It's heavy metal, Flamingo dancing, screen therapy going on up in my head here. Here's what I want therapists to consistently say to parents of teens at risk. And you already know it. You already say it. What does taking care of yourself look like? If they're not practicing self-care, convincing them that they will not be able to accomplish what they desire is imperative because at best, at absolute best, they'll do something well accidentally. That's not something you can replicate. Accidents are moments in times of collision. It is a very neutral experience. So you've got to get them in a space where they can actually track and evaluate what they've done differently. That comes through self-care and the basics of self-care again, because not every parent in the moment has a yoga class or a pool they can go to or, but they can breathe on purpose.

They can drink a glass of water, they can eat healthy, they can move their body. Through those things, you begin to regulate your sleep. That's really important; is that getting parents to understand A, number one, I'll just put them both together, self-care. The second one is then once you're in a place of, okay, what does self-care look like in this moment, you tend to an adult relationship, you get connection and corrected from another adult. Maybe that's your therapist. Maybe that's a parenting coach. Maybe it's an online support group that you're a member of. Maybe it's by downloading a podcast real quick and just listening.

Who cares what it's about as long as it's about you and your experience, feeling emotion and you're connecting with another adult voice. It doesn't have to be in person. But then, and only then can you go towards the kids. That's when I say when a parent says, well, what do I do about, I say, we're not there yet. First we're going to figure out what to do about the way you said, what do I do about that because that's not healthy 'what do I do about that?' A healthy 'what do I do about it' sounds like, okay, what could I do about this? But you got to get there first.

[CHRIS]

That takes some time and practice with these self-care strategies.

[AARON]

And a lot of support, like much support from professionals, from coaches, from ...

[CHRIS]

What about you? So what do you do for self-care?

[AARON]

I am the martial arts, the exercise, the gym, the hiking, my wife and I have what we call jesturing out where we act like jesters. We get into our camper van and we go right or left? Left. Okay, we go left and we just find out where we end up. Jesturing out for me means how's my sleep? How's my eating? How's my body movement? How's my drinking water? How's my breathing on purpose? That movement and breathing on purpose has come from a life. I started learning martial arts when I was 12. I was recently hired by the martial arts hall of fame to create a course for teaching children who have been traumatized. It's an instructor's certification course. So this martial arts thing is a ready go-to in my life of the, and even if you only have time for one, one's enough, because if you're doing it on purpose, your prefrontal cortex is engaged.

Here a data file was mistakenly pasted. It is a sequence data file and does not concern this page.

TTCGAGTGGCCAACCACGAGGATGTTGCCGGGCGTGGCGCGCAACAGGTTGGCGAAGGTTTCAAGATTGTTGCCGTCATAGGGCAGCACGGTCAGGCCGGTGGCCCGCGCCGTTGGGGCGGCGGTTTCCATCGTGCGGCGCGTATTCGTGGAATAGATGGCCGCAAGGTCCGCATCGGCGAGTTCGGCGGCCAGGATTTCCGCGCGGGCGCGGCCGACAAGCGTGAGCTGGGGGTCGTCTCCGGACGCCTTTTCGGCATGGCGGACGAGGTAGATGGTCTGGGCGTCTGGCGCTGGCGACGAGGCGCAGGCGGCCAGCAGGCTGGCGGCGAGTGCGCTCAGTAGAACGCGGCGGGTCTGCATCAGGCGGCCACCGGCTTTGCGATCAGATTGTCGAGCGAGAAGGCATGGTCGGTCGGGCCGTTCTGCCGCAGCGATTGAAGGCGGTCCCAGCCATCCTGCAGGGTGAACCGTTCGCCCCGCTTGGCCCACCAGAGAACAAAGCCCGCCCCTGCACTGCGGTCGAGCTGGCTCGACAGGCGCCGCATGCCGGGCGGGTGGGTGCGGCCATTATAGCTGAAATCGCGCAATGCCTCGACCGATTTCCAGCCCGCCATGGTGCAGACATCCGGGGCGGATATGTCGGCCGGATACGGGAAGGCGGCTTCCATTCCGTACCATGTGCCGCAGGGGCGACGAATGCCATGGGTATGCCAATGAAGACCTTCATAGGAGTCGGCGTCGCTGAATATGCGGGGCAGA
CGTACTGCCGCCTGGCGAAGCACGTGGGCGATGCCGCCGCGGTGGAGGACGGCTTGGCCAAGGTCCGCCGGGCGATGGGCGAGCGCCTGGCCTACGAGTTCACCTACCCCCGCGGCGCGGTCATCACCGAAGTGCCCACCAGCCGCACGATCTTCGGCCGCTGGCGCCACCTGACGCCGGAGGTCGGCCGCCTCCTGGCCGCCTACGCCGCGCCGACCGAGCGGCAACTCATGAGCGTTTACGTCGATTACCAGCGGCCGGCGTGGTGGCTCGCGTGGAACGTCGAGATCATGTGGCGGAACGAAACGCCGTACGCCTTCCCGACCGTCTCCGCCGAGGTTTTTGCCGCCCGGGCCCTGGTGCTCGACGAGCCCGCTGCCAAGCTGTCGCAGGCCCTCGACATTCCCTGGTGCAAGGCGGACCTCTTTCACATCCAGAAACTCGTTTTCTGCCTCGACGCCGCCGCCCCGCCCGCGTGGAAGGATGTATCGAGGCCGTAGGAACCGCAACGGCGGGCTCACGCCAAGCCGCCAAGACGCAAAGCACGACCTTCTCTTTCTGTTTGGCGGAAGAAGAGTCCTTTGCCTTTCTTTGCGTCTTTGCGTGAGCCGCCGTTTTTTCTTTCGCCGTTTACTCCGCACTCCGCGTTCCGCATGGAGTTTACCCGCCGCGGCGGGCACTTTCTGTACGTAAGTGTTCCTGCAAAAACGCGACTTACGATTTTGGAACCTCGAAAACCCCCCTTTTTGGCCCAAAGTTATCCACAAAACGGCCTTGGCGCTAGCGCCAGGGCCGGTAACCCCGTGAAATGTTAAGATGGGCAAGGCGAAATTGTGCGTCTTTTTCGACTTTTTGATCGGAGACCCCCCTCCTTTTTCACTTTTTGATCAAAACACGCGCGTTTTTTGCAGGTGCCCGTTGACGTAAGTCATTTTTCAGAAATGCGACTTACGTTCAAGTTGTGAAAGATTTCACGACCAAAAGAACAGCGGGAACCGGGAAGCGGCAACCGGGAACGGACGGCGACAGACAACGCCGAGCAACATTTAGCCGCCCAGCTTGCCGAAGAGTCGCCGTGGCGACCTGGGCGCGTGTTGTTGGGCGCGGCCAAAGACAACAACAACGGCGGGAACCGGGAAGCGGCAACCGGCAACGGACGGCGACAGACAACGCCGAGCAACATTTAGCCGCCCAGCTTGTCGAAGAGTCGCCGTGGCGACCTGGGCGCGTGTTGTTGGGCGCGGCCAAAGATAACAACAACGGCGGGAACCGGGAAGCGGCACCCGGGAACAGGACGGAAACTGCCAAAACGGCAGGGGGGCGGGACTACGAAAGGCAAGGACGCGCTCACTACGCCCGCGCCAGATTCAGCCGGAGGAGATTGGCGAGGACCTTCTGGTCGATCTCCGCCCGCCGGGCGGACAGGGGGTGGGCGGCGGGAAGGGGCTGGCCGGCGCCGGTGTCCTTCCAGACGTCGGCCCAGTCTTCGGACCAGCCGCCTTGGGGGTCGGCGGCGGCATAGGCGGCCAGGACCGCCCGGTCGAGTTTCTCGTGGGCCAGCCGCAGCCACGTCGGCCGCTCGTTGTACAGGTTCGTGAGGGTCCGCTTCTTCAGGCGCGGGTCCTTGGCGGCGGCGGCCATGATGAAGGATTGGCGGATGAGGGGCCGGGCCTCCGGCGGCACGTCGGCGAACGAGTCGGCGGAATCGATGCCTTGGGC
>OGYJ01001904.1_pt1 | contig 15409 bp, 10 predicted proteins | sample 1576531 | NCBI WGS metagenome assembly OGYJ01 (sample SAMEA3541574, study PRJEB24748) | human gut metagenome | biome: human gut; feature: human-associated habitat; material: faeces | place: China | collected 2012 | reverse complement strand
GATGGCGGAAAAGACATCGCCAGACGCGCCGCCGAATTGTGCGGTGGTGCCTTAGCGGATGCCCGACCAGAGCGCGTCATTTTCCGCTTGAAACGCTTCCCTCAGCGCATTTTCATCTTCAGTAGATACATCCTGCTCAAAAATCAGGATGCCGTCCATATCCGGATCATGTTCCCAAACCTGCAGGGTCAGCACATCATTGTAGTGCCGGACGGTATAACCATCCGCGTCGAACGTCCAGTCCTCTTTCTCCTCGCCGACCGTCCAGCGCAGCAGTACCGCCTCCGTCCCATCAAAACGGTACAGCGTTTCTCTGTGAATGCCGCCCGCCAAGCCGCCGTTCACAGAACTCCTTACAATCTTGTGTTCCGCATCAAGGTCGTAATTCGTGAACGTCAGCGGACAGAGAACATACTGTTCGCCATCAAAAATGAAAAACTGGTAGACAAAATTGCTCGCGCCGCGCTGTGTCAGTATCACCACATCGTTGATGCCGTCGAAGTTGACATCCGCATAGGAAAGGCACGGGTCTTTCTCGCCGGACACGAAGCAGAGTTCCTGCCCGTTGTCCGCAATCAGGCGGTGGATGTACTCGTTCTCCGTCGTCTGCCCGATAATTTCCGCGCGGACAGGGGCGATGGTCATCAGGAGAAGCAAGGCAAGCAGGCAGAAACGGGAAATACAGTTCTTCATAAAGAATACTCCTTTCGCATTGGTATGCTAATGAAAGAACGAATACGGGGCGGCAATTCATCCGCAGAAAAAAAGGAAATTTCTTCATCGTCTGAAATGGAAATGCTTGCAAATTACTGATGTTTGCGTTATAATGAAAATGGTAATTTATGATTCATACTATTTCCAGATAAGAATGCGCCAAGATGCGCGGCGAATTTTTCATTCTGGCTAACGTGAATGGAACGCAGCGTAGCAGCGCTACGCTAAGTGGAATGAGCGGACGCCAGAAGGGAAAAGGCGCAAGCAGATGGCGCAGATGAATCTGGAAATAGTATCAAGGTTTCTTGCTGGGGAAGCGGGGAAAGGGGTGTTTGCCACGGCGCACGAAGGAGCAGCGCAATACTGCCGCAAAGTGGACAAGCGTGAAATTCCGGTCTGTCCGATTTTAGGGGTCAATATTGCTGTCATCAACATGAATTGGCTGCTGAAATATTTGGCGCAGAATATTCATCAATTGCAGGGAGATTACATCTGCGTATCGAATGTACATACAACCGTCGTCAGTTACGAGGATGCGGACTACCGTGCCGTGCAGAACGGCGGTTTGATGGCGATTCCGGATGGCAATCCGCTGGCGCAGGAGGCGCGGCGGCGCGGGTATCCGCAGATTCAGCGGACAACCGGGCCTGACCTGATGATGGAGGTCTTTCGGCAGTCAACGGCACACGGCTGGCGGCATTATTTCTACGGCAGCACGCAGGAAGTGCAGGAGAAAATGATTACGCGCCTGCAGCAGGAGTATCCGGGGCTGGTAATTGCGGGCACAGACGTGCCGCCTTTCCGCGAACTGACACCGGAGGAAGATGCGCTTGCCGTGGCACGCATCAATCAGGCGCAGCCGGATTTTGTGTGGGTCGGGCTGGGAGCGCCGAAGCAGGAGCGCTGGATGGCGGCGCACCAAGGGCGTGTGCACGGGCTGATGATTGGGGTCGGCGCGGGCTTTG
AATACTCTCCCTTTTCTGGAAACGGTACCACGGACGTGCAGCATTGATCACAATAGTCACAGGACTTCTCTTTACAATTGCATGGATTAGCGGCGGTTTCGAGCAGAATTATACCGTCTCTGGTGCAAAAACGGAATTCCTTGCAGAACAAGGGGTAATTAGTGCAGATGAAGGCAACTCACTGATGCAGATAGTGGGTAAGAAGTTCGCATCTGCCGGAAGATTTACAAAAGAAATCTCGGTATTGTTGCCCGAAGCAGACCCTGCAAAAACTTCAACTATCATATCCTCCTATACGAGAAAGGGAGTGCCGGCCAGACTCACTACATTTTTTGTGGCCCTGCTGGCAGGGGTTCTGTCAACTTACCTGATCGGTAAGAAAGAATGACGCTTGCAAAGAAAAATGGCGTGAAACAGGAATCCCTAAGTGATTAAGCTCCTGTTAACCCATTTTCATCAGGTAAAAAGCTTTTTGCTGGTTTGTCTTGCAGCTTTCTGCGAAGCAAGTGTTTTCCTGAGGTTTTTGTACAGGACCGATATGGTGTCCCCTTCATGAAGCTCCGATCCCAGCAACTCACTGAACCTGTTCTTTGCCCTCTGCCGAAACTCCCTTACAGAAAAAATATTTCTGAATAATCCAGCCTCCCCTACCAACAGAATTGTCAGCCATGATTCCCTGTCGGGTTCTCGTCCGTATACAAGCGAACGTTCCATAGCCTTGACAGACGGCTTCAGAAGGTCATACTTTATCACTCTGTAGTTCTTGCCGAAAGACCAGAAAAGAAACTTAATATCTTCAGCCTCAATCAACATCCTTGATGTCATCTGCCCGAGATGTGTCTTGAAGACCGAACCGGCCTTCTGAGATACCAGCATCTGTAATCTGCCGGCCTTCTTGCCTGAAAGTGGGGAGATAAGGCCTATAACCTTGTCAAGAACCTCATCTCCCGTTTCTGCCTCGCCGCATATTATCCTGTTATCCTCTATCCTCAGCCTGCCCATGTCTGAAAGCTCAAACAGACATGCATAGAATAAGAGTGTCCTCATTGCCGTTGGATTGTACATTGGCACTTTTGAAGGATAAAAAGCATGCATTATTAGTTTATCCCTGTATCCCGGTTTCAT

My first one is movement. Because I'm ADHD I always have to be moving but the breath follows on its heals directly. So many Americans, and I certainly believe I am one of them, so many Americans struggle with the nutrition versus dieting. I find myself really at this age, 52, embracing nutrition versus embracing a diet. What do I need to do to feel like I've put nutrition in my body today? Drinking water is always a piece of that. The sleep thing, I've just learned not to panic. Last night was a crappy night of sleep and I didn't panic. So I have a pretty intense self-care regimen, so much so that now that my children are 25, 26, I see their self-care regimen. That is what was modeled, because at the end, it won't matter what I've said to my children. Trust me.

You all have heard me talk. I sound like a preacher and as far as my kids are concerned, I was. I was one of those dad preachers, but they don't remember what I've said. They do what I've done or they do for themselves, what I didn't do for them. That lesson is clear as day. So it's going to be the modeling and that's why the focus has to be on self-care. If your child is struggling, the compound interest investment strategy is self-care. If you're taking care of yourself, if you go into recovery, your kid has to follow. So that's my regimen; is I exercise.

[CHRIS]

You said, you mentioned before we hit record about axe throwing can you share how that ties into self-care?

[AARON]

Every new client, that is my go-to strategy. I create an environment of instant struggle, education and celebration through body movement. I have found that axe throwing, especially for children, because I work with a lot of adult clients, a lot of parents. In fact, I do not work with teenagers or tweens without working with their families. I insist. I know where success comes from. It comes from the system, not from the individual. The system has to be repaired, not the child whose behavior is the language of a faulty system, but the system itself has to be addressed.

We're going to address it through the children because they're going to first make the inspiring steps and with axes. Never, not once in 20 years of working with axes and teaching children, how to throw axes, never not once within the first 20 minutes of doing it, does a kid not stick an axe. Because it's a very simple physics first of all. The ax is sharp and the wood is soft and the child is the right distance. It's going to stick. When they do, you hoop and you holler.